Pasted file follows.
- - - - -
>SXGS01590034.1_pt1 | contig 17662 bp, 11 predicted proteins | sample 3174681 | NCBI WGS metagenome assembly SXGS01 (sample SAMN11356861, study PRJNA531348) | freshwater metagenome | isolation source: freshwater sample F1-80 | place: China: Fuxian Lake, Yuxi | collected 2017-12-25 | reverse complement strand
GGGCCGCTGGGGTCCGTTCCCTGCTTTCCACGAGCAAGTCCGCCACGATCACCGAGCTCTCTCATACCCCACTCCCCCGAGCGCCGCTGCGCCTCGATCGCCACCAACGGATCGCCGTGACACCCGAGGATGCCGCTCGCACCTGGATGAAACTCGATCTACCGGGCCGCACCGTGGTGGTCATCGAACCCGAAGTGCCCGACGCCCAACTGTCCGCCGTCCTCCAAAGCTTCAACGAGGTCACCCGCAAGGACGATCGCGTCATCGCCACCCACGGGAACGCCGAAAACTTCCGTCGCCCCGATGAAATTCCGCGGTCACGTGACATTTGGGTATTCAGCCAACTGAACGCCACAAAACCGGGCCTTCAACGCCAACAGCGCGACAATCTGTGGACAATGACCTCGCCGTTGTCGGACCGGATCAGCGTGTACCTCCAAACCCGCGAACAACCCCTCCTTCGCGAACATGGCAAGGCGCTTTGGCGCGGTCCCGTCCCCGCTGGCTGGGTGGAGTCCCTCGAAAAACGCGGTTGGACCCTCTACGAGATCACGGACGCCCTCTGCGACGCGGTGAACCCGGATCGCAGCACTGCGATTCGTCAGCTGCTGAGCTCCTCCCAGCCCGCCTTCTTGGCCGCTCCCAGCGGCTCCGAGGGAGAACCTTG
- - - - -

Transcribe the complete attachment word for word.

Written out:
>SXGS01590034.1_pt1 | contig 17662 bp, 11 predicted proteins | sample 3174681 | NCBI WGS metagenome assembly SXGS01 (sample SAMN11356861, study PRJNA531348) | freshwater metagenome | isolation source: freshwater sample F1-80 | place: China: Fuxian Lake, Yuxi | collected 2017-12-25 | reverse complement strand
GGGCCGCTGGGGTCCGTTCCCTGCTTTCCACGAGCAAGTCCGCCACGATCACCGAGCTCTCTCATACCCCACTCCCCCGAGCGCCGCTGCGCCTCGATCGCCACCAACGGATCGCCGTGACACCCGAGGATGCCGCTCGCACCTGGATGAAACTCGATCTACCGGGCCGCACCGTGGTGGTCATCGAACCCGAAGTGCCCGACGCCCAACTGTCCGCCGTCCTCCAAAGCTTCAACGAGGTCACCCGCAAGGACGATCGCGTCATCGCCACCCACGGGAACGCCGAAAACTTCCGTCGCCCCGATGAAATTCCGCGGTCACGTGACATTTGGGTATTCAGCCAACTGAACGCCACAAAACCGGGCCTTCAACGCCAACAGCGCGACAATCTGTGGACAATGACCTCGCCGTTGTCGGACCGGATCAGCGTGTACCTCCAAACCCGCGAACAACCCCTCCTTCGCGAACATGGCAAGGCGCTTTGGCGCGGTCCCGTCCCCGCTGGCTGGGTGGAGTCCCTCGAAAAACGCGGTTGGACCCTCTACGAGATCACGGACGCCCTCTGCGACGCGGTGAACCCGGATCGCAGCACTGCGATTCGTCAGCTGCTGAGCTCCTCCCAGCCCGCCTTCTTGGCCGCTCCCAGCGGCTCCGAGGGAGAACCTTG